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Reflections on Early Intervention Services

I wish that Early Intervention professionals realized that all the love and care they give to parents leads moms and dads to believe the entire system works the same way. Many parents are in shock and become disillusioned when they hit the brick wall of Early Childhood Special Education (ages 3-5) as it’s practiced by most school districts.

Kathie Snow

I wish Early Intervention personnel had recognized and valued my little boy’s strengths, instead of focusing on his “weaknesses” and “deficits.” It seemed that the characteristics I identified as strengths were not “accepted” as important, since they weren’t on any developmental charts. I tried to focus and build on my son’s strengths; others tried to remediate his “deficits.” (Later, I learned to disregard many “expert” opinions in which the “deficits” outnumbered the strengths.)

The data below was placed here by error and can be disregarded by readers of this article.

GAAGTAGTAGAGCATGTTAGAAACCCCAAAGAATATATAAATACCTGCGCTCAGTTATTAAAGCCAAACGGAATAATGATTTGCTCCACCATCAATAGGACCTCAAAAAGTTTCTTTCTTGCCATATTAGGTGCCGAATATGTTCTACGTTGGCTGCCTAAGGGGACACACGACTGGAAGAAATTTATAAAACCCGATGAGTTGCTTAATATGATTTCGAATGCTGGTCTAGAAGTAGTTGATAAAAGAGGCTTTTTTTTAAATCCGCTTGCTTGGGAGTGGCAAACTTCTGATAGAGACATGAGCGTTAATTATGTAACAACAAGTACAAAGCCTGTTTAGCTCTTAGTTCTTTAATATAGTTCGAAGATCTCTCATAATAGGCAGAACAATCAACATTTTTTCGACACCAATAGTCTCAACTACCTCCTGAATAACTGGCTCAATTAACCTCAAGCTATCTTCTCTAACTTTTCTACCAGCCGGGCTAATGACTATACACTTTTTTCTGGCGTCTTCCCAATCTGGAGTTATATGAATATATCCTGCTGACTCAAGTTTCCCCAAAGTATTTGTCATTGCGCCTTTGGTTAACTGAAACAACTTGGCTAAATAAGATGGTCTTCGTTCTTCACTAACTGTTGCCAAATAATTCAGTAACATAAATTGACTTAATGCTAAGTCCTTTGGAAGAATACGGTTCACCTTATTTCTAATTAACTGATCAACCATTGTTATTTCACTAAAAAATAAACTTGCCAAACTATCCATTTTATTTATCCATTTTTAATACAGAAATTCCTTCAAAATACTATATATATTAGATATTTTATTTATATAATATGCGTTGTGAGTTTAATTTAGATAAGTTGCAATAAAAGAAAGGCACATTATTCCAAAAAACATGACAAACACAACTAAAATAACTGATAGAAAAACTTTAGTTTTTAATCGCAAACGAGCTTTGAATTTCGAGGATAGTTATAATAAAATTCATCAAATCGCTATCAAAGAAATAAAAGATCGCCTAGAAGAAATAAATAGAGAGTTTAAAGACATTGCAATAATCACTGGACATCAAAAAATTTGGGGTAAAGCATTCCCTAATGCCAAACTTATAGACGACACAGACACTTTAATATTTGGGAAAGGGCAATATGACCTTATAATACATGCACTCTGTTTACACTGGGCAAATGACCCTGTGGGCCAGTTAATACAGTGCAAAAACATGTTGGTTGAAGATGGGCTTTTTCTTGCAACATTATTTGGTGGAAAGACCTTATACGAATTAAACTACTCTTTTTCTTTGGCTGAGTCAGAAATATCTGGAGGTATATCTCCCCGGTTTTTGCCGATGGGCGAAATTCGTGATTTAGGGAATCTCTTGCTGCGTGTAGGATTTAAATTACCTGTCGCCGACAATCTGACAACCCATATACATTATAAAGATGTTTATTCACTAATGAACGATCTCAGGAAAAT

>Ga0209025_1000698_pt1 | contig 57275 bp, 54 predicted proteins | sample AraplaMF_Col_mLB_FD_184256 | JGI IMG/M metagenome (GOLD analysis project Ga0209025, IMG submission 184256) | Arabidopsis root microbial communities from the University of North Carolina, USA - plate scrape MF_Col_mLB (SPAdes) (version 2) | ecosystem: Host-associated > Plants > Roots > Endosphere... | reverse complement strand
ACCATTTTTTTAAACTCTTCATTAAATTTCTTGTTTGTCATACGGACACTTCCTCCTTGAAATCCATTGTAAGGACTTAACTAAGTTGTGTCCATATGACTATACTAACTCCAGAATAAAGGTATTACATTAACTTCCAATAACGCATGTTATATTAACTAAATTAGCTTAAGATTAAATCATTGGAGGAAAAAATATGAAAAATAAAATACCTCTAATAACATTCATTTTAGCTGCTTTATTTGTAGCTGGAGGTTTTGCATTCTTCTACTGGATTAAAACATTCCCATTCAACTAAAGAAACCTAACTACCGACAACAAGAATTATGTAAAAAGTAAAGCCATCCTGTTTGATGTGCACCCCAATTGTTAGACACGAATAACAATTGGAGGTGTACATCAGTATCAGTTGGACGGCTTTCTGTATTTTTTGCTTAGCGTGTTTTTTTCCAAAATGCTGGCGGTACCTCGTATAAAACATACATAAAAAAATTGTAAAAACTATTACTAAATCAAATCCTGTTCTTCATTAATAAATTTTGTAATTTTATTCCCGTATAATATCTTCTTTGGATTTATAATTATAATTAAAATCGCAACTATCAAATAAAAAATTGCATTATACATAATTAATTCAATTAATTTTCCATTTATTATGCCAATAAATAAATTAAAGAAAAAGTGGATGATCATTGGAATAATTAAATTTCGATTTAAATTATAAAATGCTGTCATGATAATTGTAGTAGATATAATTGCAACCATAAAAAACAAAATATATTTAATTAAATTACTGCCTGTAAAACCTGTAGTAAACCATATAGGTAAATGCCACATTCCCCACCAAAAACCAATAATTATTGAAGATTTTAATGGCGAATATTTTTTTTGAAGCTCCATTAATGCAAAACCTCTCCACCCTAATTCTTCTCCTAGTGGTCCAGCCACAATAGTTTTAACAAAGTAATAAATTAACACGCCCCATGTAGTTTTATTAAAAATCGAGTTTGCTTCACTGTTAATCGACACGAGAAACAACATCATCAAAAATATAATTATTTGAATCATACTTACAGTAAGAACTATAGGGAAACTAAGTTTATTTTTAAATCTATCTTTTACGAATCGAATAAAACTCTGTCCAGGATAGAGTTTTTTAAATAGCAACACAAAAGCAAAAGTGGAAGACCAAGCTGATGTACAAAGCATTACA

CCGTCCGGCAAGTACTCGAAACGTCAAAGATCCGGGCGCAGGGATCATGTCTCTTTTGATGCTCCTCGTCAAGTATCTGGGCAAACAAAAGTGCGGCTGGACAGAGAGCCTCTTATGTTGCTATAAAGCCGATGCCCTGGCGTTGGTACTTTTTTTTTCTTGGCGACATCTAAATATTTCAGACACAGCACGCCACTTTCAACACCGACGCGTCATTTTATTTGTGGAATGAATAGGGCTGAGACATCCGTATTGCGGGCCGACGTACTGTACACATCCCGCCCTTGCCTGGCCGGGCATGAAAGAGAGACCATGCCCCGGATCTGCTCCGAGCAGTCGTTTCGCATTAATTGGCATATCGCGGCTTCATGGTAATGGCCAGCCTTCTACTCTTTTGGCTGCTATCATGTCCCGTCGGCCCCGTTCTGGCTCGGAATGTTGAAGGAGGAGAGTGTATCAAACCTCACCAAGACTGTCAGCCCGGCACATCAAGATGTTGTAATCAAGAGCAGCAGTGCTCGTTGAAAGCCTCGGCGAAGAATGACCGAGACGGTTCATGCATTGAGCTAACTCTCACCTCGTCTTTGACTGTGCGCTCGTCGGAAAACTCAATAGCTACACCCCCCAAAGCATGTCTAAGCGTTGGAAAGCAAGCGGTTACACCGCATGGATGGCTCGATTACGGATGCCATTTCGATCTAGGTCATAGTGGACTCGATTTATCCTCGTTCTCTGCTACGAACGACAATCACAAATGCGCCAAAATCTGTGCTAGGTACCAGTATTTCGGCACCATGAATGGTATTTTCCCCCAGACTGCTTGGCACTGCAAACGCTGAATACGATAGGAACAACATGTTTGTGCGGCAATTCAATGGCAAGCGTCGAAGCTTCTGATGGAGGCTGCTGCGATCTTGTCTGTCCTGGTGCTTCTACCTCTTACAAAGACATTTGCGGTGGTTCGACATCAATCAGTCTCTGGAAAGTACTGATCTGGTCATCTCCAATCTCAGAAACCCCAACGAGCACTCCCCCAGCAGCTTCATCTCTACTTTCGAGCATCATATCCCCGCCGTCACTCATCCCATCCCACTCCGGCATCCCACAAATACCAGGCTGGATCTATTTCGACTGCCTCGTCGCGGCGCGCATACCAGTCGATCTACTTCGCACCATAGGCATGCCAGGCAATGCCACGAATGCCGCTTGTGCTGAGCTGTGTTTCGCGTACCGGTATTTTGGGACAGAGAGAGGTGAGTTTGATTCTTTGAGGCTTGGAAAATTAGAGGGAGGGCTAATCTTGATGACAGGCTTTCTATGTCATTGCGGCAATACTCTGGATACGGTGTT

I wish my baby son had not been measured against the “norm,” and then assigned a “developmental age.” Every time he was tested or assessed, I was left feeling that he “didn’t measure up” in the eyes of those who were there to help us. Trying to maintain a positive, hopeful attitude about his future after every test and assessment took every ounce of my strength. (And then one day I said, “No more formal tests, ever again.” I also told others, such as educators, to never compare my son to other children, but to only compare him to himself: as in, what is he doing now that he wasn’t doing six days, six weeks, or six months ago?)

I wish those who administer tests and assessments did things very differently... 

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